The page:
Shortly before the press conference for the losing team was to begin in the early hours of Tuesday, Alabama coach Nick Saban walked out into where the media were seated, found his wife Terri, embraced her and quietly told her, “I love you.”
His dejection was obvious and understandable. The Crimson Tide had just lost to Clemson in the most heart-breaking fashion imaginable when Deshaun Watson hit Hunter Renfrow in the end zone with one second left to play. As the Tigers were on the field celebrating their first national championship in 35 years, Saban attempted to do something at which he has very little experience. He tried to explain how his defense could not hold a lead with two minutes to play.
In the days leading up to the national championship game, Saban had reiterated something he has said many times. The pain of losing far exceeds the joy of winning. That’s especially true when you’re on the wrong end of one of the greatest college football games of all time.
“Every loss, if you’re a competitor, is never good,” Saban said. “But these kind, when you had a great season and the players had done so much to create an opportunity, it’s tough to lose this way.
By “this way,” Saban apparently was referring to the epic finish. But he also could have been referring to the way the Crimson Tide played. They committed nine penalties. None was more critical than a pass interference call on cornerback Anthony Avery that gave Clemson first-and-goal at the 2-yard line with six seconds left instead of third-and-goal at the 9.
Earlier, J.K. Scott, one of the top punters in the country, shanked a punt from his end zone 30 yards, giving Watson a short field.
The victory-formation kneel-down, after Clemson kicker Greg Huegel recovered his onside kick, was the Tigers’ 99th play of the night. Fourteen of those plays came on Clemson’s final two possessions – both touchdowns – over the final 6:33. The last nine came after Alabama quarterback Jalen Hurts ran 30 yards to put ’Bama back up, 31-28 with 2:01 left.
C.J. Fuller returned Adam Griffith’s short kickoff to the Clemson 32. That gave Watson just enough room and time.
The loss was uncharacteristic in many other ways. It was the first time in Saban’s 10 years at Alabama that the Crimson Tide lost in the national championship game.
They were 14-0 going into Monday night’s game and had been ranked No. 1 all season. As the dominating wins mounted, so did the air of invincibility. Some analysts were beginning to wonder if this was Saban’s best team ever.
There is no way to make that claim now. However, this may well have been his best coaching job ever.
Yeah, the defense was historically great. But lest we forget, it was missing two key players in linebacker Shaun Dion Hamilton and free safety Eddie Jackson, who was also a threat as a punt returner. They missed Jackson, especially Monday night. It’s hard enough to try to defend Watson at full strength. Losing your best defensive back and leader of the secondary made it more difficult.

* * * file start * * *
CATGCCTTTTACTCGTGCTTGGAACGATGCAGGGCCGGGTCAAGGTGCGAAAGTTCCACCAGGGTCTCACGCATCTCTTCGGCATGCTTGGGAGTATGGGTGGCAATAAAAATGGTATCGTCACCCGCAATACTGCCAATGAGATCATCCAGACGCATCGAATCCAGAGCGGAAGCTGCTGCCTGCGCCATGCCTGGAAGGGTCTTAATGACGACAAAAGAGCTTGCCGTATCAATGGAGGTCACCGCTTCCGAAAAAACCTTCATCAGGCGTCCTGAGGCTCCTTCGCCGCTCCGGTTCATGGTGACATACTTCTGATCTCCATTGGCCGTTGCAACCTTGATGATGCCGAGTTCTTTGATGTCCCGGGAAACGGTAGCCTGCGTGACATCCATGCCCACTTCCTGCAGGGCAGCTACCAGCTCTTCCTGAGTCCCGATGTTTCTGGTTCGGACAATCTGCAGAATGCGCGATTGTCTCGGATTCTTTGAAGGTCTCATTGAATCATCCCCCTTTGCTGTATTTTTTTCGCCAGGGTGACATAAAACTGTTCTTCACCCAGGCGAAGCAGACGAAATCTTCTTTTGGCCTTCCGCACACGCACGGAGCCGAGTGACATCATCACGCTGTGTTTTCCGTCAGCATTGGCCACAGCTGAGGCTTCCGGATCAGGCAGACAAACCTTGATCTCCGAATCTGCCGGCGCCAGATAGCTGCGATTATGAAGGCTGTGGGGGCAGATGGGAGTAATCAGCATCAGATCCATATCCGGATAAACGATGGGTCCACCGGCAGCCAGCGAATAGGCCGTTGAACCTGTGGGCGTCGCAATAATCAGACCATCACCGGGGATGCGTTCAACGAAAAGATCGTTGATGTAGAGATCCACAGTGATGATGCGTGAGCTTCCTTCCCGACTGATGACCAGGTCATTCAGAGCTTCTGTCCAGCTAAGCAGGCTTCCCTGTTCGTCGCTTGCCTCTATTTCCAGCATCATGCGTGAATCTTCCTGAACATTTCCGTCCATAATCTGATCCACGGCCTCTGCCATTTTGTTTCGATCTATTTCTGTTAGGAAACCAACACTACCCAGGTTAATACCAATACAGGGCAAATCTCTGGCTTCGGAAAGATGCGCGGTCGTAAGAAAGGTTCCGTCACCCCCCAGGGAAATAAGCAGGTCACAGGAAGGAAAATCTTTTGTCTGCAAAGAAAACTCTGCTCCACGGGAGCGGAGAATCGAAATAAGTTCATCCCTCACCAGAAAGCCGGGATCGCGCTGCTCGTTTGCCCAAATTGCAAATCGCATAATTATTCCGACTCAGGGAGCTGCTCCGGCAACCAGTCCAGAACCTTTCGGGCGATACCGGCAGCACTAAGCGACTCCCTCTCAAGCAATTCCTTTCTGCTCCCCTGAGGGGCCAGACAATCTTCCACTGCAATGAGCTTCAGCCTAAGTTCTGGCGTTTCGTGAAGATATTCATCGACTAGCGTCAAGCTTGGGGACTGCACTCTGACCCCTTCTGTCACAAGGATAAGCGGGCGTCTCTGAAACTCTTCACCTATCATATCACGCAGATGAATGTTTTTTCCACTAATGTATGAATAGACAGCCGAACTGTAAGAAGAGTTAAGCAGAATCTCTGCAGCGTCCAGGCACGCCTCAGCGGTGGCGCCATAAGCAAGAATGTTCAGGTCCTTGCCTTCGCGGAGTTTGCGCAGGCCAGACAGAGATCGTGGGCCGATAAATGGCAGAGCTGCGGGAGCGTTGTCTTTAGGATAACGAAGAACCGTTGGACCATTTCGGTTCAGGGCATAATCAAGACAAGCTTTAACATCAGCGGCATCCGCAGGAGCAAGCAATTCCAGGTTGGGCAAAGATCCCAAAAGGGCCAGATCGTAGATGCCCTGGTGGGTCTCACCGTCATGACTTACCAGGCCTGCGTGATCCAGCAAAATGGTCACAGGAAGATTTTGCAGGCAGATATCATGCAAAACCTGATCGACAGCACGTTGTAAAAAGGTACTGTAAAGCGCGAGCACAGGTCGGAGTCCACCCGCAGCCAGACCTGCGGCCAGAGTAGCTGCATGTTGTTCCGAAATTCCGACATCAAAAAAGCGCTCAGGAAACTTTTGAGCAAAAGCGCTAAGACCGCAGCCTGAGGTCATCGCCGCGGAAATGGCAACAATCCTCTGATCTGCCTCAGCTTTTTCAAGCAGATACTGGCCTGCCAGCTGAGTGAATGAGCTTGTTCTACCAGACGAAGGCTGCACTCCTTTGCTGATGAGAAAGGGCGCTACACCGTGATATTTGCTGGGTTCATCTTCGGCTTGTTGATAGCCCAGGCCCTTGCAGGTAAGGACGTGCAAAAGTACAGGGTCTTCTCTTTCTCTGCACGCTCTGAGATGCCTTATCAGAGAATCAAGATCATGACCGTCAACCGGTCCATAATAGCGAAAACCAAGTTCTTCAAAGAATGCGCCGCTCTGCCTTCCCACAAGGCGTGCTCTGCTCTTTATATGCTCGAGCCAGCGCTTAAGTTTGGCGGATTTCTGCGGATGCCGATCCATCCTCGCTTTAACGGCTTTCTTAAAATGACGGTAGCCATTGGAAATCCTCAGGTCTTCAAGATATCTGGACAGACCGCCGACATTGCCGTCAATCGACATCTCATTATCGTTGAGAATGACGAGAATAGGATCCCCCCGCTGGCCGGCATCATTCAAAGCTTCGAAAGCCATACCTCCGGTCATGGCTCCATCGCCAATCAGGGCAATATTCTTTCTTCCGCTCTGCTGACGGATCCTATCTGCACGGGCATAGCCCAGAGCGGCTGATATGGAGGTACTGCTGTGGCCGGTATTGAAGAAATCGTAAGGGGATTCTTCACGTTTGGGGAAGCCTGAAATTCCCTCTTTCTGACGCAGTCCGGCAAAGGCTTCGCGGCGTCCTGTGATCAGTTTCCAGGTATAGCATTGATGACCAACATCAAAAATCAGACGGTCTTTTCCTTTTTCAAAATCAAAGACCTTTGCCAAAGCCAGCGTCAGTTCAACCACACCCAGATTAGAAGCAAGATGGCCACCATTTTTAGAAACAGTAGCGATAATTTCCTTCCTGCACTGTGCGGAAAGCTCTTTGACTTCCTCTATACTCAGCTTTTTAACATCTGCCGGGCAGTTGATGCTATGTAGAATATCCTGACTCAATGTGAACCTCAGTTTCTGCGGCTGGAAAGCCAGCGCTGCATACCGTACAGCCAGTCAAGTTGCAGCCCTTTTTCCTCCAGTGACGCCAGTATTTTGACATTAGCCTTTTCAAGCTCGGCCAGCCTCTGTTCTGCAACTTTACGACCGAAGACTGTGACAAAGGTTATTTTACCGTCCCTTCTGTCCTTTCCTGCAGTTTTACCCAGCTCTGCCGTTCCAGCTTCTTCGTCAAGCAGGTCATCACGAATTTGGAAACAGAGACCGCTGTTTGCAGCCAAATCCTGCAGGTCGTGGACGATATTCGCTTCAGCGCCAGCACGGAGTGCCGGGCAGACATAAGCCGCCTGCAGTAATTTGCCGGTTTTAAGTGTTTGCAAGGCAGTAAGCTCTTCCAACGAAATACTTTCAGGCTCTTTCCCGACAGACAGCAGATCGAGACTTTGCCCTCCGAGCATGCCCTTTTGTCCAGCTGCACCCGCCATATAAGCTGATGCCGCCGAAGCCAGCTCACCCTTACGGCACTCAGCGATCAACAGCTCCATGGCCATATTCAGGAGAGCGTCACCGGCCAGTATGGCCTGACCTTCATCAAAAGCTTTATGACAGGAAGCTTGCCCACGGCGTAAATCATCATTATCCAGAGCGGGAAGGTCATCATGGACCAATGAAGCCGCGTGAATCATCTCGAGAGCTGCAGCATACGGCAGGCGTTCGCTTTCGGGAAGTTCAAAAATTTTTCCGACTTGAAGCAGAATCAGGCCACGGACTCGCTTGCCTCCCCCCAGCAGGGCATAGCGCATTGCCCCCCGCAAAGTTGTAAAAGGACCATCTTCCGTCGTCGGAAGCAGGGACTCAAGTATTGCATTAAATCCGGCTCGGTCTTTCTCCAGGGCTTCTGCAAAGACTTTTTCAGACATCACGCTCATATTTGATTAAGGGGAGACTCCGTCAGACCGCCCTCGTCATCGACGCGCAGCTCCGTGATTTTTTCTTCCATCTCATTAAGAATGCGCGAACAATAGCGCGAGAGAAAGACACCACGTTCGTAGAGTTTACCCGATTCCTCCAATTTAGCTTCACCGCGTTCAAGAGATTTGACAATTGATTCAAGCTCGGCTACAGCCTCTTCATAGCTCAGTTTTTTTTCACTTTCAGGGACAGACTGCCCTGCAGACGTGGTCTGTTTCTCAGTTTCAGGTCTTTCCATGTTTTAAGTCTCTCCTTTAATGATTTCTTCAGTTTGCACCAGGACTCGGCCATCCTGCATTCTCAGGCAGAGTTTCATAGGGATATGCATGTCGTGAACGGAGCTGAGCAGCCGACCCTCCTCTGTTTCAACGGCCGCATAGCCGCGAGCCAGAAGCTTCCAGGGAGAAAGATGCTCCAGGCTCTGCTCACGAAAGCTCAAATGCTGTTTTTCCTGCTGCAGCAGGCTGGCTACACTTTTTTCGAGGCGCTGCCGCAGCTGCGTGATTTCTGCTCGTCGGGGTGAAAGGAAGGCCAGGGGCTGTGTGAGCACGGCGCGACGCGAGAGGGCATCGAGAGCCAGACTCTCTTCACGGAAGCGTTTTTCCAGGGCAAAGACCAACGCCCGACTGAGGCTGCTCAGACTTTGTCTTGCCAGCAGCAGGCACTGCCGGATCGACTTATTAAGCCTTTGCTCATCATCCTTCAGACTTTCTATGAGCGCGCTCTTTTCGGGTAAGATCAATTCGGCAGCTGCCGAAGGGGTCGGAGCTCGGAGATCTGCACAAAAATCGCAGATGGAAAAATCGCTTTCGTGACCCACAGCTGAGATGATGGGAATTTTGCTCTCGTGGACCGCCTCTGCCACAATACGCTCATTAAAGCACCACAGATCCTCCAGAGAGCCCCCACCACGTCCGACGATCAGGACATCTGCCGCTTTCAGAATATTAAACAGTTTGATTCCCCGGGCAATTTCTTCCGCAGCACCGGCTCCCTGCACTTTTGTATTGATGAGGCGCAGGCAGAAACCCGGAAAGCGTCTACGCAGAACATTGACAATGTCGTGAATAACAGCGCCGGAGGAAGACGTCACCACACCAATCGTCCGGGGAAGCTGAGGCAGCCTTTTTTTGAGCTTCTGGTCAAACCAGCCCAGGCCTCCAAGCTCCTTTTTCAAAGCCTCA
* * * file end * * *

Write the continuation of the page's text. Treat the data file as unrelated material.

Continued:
That’s not to make excuses for a loss. Injuries are part of sports, and especially football. But not all injuries have the same impact.
Meanwhile, the offense had its weaknesses exposed as the season wore on. After an impressive start, quarterback Jalen Hurts played like we would expect a true freshman to play. Watson had one great game two years ago as a true freshman before blossoming into one of the best players in college football as a sophomore.
The game is supposed to slow down in a player’s eyes. But the opposite seemed to happen with Hurts as defensive coordinators found ways to confuse him. But Alabama’s offensive struggles weren’t all on Hurts. The offensive line, which was a question mark going into the season, was not as dominant as we are used to seeing with Alabama. Even left tackle Cam Robinson, who will be one of the first offensive linemen selected in the draft, committed too many false start penalties. Receivers dropped passes.
Alabama had 16 full possessions, not counting the final one of the half when the Tide ran a single play before letting the clock expire. The Tide punted 11 times. Seven of those possessions were three-and-out.
Still, the offense put up enough points to win. For a Nick Saban team to score 30 or more points in a loss is rare. This was only the fifth time in his 19 losses at Alabama.
Saban called the team “a bunch of winners” and said “I don’t think one game defines who you are, you know, as a person, as a competitor, or as a team and certainly not define what this group of young men was able to accomplish this year.”
More from Saban: “So I think the perseverance and the resiliency that this team has showed certainly makes them winners in my book, and I’ll always remember them for that.”
That might not seem popular to the majority of the fan base that likes to count national championships. But it’s the truth.